A City of Charlottetown staff member walks by the Sir John A MacDonald statue at a Charlottetown Public Works building in Charlottetown, Prince Edward Island on Tuesday, June 1, 2021. Charlottetown city council has voted to permanently remove a statue of Sir John A. Macdonald from a downtown intersection as a response to recent revelations about Canada’s residential school system. THE CANADIAN PRESS/John Morris

A City of Charlottetown staff member walks by the Sir John A MacDonald statue at a Charlottetown Public Works building in Charlottetown, Prince Edward Island on Tuesday, June 1, 2021. Charlottetown city council has voted to permanently remove a statue of Sir John A. Macdonald from a downtown intersection as a response to recent revelations about Canada’s residential school system. THE CANADIAN PRESS/John Morris

Sir John A. Macdonald statue removed in Charlottetown after city council vote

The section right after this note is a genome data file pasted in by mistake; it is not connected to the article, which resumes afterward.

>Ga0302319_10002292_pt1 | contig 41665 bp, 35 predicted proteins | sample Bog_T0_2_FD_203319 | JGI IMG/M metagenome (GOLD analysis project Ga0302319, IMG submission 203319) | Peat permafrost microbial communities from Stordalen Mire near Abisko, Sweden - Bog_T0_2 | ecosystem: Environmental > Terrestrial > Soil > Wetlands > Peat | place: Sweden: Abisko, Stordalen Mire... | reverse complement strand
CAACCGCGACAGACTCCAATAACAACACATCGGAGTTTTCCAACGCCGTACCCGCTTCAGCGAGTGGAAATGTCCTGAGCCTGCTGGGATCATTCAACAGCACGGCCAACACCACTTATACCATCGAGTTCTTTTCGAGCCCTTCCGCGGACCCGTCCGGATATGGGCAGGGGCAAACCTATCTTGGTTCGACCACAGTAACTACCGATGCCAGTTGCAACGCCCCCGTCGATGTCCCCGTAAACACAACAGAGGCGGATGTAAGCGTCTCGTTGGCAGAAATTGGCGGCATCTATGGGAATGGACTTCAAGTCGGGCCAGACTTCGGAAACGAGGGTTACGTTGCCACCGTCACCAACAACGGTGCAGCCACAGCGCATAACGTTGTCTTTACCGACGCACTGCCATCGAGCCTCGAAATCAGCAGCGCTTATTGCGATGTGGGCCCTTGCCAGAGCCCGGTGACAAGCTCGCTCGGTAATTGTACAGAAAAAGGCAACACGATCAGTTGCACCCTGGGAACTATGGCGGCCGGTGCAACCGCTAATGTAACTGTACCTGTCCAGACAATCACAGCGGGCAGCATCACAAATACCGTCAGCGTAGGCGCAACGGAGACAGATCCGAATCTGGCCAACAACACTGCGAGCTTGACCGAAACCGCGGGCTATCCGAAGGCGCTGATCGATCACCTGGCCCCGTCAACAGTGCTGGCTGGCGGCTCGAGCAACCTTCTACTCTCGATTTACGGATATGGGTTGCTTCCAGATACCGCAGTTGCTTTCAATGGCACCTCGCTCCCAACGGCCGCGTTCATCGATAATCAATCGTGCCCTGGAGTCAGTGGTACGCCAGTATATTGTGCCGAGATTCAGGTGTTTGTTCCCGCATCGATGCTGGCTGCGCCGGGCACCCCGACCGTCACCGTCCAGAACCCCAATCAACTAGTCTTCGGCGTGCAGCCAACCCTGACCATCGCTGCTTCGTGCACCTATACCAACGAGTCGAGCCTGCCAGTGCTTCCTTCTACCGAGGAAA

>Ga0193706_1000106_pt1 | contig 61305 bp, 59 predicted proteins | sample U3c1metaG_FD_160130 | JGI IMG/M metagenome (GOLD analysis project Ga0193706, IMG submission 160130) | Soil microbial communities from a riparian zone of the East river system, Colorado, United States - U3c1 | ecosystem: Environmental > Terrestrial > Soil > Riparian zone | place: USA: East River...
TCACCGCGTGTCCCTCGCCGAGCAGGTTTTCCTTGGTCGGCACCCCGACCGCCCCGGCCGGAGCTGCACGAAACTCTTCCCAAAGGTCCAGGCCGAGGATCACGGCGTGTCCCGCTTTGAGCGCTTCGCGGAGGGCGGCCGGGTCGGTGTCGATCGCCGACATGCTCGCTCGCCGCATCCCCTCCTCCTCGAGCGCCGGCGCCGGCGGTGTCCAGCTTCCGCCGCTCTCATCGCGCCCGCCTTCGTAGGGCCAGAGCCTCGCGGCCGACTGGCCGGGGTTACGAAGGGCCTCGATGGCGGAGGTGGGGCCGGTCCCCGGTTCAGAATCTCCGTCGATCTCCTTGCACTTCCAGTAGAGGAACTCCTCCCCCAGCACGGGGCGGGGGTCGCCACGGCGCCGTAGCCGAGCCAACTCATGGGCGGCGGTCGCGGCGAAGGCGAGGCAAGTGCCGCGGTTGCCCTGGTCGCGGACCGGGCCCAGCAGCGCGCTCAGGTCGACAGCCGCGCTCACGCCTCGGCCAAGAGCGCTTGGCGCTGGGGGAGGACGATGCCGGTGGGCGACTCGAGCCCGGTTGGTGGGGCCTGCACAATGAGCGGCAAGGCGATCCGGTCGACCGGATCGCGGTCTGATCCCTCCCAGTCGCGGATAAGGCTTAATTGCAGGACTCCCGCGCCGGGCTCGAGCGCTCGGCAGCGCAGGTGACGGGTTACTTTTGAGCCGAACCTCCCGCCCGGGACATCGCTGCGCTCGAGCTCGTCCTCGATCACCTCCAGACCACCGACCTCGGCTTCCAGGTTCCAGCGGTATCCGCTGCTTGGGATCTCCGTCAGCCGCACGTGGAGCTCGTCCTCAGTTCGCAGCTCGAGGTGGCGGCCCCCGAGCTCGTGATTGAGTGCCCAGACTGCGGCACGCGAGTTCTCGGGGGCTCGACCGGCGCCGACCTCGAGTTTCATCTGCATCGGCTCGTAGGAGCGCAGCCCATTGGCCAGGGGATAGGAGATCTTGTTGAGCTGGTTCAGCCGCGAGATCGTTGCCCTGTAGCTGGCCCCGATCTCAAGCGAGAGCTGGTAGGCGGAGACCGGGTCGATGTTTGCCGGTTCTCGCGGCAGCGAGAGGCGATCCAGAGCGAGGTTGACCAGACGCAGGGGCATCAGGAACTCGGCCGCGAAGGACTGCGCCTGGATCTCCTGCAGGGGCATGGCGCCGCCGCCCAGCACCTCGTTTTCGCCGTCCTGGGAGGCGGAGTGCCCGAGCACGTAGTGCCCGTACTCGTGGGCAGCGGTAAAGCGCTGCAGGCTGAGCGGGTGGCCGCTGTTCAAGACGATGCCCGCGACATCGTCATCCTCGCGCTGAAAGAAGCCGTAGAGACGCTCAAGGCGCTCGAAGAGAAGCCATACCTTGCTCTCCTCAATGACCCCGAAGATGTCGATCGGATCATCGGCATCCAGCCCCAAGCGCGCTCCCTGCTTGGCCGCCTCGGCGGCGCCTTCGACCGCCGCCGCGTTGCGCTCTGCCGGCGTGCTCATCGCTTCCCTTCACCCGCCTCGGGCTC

Macdonald’s government introduced the residential school system in 1883

City crews in Charlottetown have taken down a controversial statue of Canada’s first prime minister.

The action this morning follows Monday’s vote by Charlottetown council to permanently remove the Sir John A. Macdonald statue from a downtown intersection as a response to recent revelations about Canada’s residential school system.

Council had been planning to improve signage and add an Indigenous figure to the Macdonald statue but decided to remove it entirely following the discovery last week of the remains of 215 children buried on the site of a former residential school in Kamloops, B.C.

A vigil was held Monday morning where demonstrators placed 215 pairs of shoes next to the statue of Macdonald, whose government introduced the residential school system in 1883.

The Epekwitk Mi’kmaq Chiefs issued a statement to say they are pleased to see Charlottetown city council has decided to remove the statue from its current location.

They say action on the issue has been long overdue, and the suggested changes will be needed if the statue is ever placed in a new location.

—The Canadian Press

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Federal Politicsresidential schools

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